Archos 7 – Not all Androids are created equal

I picked up my first device running the Android operating system yesterday: the Archos 7 home tablet.

It does have some redeeming qualities:


  • Form factor – Much more portable than an iPad, much more viewable than a smartphone.
  • Micro SD card reader
  • A kickstand
  • Cost: $199

Unfortunately there are several deficiencies that make it rather low on the totem pole of Android devices:


  • Touch screen isn’t very sensitive, especially in the bottom left corner.  Might need to try re-calibrating, but this makes typing painful.  Maybe I’ll get used to it.
  • No buttons
  • No accelerometer
  • Micro USB connector – Which will undoubtedly become horribly flaky like my Treo 800w. ugh.
  • Android 1.5 – Released 13 months ago
  • No Android market <— this is the deal breaker right here.

“It’s the apps, stupid” -me channeling Steve Jobs channeling Bill Clinton

So there is the Archos “Appslib”, which contains 1000 something apps I’ve never heard of, and none of the android apps I was hoping to run.   There is nothing to stop you from downloading apps .APK files onto the device and installing them.  However, these APK files are not easy to find, often they are uploaded illegitimately to rapidshare, and only seem to work half the time, maybe because they were built for more recent versions of android.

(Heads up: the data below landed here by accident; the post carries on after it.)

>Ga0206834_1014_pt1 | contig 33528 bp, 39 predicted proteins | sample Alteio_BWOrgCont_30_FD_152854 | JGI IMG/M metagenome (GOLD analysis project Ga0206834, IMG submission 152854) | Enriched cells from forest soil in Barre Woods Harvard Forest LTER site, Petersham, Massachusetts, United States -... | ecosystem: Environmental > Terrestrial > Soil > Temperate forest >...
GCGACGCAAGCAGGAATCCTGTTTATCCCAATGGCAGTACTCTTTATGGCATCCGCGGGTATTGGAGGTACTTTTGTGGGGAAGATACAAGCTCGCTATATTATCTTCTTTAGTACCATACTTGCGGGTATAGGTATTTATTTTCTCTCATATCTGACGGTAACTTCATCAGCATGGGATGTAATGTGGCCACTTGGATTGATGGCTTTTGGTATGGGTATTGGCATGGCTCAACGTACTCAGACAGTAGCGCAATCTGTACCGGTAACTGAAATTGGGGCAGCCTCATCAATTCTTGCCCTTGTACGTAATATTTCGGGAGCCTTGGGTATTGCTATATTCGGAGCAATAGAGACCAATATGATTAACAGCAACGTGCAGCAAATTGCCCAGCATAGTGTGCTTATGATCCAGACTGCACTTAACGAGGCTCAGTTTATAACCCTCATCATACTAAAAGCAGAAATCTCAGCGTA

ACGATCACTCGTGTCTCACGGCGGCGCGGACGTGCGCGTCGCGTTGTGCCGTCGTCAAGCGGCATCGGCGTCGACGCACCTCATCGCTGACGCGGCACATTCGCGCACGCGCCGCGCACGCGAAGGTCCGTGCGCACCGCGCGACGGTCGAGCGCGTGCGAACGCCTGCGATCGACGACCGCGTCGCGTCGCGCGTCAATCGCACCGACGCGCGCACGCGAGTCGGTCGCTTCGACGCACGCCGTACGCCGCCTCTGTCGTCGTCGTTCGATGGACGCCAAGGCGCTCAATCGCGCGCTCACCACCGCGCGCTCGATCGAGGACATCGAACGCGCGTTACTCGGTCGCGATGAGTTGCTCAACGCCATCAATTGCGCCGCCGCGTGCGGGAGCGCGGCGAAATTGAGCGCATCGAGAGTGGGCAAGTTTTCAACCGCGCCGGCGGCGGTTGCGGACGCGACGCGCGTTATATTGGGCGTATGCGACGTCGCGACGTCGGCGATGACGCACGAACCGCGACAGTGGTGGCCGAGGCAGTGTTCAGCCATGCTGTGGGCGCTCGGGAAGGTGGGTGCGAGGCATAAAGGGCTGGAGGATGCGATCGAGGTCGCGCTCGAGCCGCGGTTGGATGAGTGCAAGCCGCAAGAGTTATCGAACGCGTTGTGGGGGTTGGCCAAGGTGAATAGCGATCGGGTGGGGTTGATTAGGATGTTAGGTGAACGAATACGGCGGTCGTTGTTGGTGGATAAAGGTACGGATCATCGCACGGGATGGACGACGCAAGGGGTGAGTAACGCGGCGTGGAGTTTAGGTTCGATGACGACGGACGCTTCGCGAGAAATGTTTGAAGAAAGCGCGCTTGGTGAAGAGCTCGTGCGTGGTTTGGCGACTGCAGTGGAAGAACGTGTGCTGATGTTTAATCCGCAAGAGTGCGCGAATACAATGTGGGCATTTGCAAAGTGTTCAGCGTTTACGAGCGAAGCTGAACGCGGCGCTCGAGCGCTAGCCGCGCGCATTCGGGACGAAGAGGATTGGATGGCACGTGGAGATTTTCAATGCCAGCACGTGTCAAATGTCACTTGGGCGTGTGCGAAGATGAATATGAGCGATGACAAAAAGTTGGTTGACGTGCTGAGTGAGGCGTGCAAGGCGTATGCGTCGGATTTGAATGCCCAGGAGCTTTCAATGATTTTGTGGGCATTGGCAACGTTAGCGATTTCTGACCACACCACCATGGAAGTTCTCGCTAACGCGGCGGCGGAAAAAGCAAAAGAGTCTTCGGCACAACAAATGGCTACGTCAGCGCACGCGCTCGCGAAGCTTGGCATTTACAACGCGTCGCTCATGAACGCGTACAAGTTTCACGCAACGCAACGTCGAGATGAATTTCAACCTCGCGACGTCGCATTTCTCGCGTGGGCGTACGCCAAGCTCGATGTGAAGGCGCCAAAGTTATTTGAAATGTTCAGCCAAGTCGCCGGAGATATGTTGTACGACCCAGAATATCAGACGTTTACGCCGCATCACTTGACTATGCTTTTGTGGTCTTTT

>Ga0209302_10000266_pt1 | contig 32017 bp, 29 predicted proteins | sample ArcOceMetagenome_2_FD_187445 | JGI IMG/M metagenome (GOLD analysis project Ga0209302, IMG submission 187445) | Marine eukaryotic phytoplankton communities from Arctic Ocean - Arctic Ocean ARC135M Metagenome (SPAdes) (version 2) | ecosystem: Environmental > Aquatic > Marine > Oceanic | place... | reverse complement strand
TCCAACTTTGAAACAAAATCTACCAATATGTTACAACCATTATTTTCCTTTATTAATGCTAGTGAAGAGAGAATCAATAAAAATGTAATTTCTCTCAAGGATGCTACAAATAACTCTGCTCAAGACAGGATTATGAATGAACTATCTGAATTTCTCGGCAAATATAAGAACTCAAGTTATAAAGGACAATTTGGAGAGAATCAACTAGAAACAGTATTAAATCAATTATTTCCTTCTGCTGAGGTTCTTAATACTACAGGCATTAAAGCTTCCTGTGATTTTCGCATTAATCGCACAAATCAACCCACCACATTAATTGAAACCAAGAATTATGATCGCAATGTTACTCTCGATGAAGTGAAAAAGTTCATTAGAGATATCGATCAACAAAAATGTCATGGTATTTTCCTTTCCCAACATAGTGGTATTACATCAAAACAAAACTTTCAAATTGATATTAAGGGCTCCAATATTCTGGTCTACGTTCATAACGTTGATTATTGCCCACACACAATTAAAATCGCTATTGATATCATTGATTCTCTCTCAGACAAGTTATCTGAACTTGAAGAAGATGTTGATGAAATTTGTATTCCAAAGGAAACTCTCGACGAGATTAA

Most sites for android apps, such as don’t provide APK files for their apps, they just direct you to a market:// search URL, which of course does not work on the Archos7.   After seeing several “cannot install on your phone” messages after opening APK files, I began to long for ease of use that the Cydia & Rock app stores on my iPod touch.

So the Archos7 is quite a neutered device as it comes from the factory.  But hopefully in time the Android version can be updated to at least 2.1, and somebody will eventually hack the market so that it can “illegally” run on the device like the Archos 5 tablet was hacked.  Then it will become rather neat.  I guess I’m going to hold on to it and hope for the future.

The moral of the story is that Apple is not the only one to foster a “closed ecosystem”.  Sure it’s not as closed as an iPhone OS device, but I wouldn’t call it open either.  It’s not so much a walled garden… more like a unhealthy patch of grass surrounded by a rusty chain link fence.

Coming next (in 11 days):  The Sprint HTC Evo 4G… a “real” android device, I hope.